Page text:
There is no secret so close as that between a rider and her horse.

    ~___/>
    . /\ /\



  15. #15
    Join Date
    Jan. 16, 2007
    Posts
    2,169

    Default

    Well I'll take a contrary view. (To some extent.)

    If you are going to pay 6 figures for this horse, that's one heck of a lot of money. You deserve to feel that it's the right horse for you without any significant doubts.

    Personally I would really ask myself how I feel about this horse. Have you seen it perform at shows? Is there a niggling feeling in there that's making you hesitate because you haven't showed it and your gut is telling you there might be a problem?

    What's the sense you get from the BNT's about why they don't want to let you show the horse? Is it because they just "don't do that" or because they have insurance concerns, or they think you might not be serious or what is their reasoning? Just ask them in a straightforward courteous way. Say that this is one HECK of a lot of money and you don't want to make a mistake that you could regret--ask them what can be worked out so that you and the seller both feel comfortable with the trial and sale?

    It may be that you can indeed arrange a short term, insured lease for a show. Or maybe you can put down a deposit, but be SURE in that case that you have a very good contract (there are good ones available online, or when this amount of money is involved you may want to consult an attorney with equine sales experience).

    And if the sellers get all huffy about it, then keep in mind you can always walk away. This is a SIGNIFICANT amount of money, and a BIG DEAL. Particularly in this economic climate, let the sellers and trainers tell you what they may, it is a buyer's market.

    And as my trainer says, "Take your time, there's always another horse."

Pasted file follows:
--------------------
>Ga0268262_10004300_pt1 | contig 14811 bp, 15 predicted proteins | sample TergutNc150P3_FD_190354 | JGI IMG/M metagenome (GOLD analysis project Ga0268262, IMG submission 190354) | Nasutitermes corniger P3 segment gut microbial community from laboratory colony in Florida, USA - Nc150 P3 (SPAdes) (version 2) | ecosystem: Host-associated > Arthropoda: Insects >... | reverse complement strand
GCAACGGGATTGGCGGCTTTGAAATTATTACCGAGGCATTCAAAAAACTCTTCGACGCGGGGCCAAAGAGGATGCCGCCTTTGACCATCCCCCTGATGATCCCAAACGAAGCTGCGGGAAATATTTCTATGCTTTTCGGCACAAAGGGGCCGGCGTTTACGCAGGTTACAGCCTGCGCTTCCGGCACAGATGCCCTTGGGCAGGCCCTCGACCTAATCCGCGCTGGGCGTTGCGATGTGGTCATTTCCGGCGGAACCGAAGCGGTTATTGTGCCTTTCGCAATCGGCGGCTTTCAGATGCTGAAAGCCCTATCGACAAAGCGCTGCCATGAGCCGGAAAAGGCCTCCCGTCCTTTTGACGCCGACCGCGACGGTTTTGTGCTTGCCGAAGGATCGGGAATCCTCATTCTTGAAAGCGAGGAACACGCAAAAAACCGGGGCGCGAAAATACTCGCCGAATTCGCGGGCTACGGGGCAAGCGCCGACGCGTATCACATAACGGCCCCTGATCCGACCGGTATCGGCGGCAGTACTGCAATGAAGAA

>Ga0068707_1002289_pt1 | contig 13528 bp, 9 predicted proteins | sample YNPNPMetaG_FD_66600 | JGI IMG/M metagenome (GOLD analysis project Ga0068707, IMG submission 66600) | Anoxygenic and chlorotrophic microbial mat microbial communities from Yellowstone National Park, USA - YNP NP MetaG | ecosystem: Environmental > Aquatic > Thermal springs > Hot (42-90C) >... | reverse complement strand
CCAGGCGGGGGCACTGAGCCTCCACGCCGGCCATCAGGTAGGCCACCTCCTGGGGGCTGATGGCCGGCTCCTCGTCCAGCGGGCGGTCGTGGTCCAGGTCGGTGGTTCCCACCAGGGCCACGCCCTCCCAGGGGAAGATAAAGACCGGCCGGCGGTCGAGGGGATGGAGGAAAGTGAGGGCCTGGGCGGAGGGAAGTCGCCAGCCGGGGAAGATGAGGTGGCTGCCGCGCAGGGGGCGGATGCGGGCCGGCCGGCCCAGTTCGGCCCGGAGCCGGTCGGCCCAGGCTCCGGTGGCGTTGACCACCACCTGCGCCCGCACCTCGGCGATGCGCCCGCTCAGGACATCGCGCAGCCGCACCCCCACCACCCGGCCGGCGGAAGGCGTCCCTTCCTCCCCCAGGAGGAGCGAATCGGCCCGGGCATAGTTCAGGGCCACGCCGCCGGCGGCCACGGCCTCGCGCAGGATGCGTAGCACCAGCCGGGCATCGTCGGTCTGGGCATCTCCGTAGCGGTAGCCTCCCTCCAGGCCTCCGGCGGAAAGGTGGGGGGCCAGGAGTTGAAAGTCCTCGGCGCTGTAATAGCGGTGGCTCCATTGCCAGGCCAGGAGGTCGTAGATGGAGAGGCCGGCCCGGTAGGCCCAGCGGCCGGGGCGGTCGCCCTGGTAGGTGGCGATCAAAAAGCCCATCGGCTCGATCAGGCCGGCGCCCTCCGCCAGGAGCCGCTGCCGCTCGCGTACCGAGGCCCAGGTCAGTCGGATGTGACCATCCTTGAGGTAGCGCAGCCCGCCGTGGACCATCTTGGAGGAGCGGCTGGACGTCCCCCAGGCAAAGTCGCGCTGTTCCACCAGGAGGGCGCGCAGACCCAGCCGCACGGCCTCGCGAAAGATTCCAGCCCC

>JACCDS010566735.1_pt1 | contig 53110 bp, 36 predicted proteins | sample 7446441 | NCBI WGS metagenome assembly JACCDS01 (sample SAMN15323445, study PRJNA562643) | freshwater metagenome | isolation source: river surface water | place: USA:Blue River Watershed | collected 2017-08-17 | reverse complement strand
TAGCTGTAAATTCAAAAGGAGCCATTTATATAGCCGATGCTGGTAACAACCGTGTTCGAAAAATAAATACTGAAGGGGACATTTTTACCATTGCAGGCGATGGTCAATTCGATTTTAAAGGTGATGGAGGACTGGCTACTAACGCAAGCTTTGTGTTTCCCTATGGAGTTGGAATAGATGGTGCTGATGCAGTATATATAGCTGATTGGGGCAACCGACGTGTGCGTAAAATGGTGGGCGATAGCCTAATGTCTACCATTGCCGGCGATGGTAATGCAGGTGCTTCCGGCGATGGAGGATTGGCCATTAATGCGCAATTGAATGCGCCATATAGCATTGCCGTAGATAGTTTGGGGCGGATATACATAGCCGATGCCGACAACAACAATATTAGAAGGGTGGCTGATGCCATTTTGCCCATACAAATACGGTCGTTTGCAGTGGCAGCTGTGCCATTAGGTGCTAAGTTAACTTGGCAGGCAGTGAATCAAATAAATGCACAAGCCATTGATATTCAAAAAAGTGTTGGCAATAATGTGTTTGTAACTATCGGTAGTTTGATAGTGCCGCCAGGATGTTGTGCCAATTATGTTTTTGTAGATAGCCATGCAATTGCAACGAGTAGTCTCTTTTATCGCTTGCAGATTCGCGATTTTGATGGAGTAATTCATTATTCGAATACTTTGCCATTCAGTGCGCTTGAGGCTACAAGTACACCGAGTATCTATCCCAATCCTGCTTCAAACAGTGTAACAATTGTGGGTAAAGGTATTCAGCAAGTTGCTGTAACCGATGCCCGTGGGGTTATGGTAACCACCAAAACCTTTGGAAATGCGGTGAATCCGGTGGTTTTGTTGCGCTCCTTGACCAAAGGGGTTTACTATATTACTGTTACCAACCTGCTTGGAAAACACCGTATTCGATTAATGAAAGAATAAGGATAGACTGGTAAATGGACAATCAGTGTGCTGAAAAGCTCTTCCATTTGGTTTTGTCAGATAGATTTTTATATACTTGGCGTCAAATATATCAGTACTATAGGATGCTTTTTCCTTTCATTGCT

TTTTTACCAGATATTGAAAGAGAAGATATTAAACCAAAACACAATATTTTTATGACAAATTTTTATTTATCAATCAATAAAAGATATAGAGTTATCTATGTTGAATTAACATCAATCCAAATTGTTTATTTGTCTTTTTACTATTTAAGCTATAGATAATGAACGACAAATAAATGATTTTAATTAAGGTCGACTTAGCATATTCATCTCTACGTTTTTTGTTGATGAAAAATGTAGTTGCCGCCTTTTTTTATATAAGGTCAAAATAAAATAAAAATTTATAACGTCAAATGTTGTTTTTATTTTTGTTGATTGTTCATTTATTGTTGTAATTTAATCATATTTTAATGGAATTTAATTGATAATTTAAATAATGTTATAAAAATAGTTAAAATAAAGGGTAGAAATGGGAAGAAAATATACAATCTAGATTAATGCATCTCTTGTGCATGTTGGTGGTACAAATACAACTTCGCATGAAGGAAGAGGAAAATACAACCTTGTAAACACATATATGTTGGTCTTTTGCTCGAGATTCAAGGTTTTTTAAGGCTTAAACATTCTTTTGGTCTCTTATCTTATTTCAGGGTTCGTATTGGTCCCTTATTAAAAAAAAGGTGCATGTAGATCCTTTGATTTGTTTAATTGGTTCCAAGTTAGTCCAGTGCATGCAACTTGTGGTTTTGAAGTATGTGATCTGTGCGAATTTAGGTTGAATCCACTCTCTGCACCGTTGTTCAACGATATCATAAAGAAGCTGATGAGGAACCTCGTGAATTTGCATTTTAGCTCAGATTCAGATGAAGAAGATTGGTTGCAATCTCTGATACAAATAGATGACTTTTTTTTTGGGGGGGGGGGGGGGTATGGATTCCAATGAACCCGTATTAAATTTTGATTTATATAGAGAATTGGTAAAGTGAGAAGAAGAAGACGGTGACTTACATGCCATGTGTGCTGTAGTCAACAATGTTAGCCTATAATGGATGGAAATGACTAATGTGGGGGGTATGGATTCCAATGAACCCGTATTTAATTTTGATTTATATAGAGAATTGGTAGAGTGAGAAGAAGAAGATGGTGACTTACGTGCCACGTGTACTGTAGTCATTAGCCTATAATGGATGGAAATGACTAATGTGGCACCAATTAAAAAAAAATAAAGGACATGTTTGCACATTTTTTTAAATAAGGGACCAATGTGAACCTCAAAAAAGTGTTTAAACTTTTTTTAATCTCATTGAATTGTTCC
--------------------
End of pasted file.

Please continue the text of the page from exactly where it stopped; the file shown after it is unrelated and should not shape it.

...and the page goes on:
Sadly, these days that's becoming more and more true.

    Take your time, don't let anyone, BNT or not, railroad you or insinuate that you are being unreasonable. You are asking what you are asking for and offering what you are offering. Negotiations may be possible or they may not, but neither you nor the seller nor the BNT's are well served by getting their feelings hurt or their pride involved.

    Just stick to what you know and what your gut tells you makes sense.

    ETA: cross-posted with the OP's last post...sounds like a good plan.



  16. #16
    Join Date
    Jan. 8, 2004
    Location
    IN
    Posts
    2,604

    Default

    Agree with others-- even for a low 5 figure horse, I don't think many people would just let you take it to a show. Sure, if the horse was already at the show, I can totally see letting you ride it in a class or two, but not taking it to a show for free.

    Any why would you do a credit check on the horse owner? That part makes no sense to me.



  17. #17
    Join Date
    Jan. 7, 2001
    Location
    Usually too far from the barn
    Posts
    8,602

    Default

    I'd be more interested in the BNT's opinions that those of the (probably very knowledgeable) crew on here.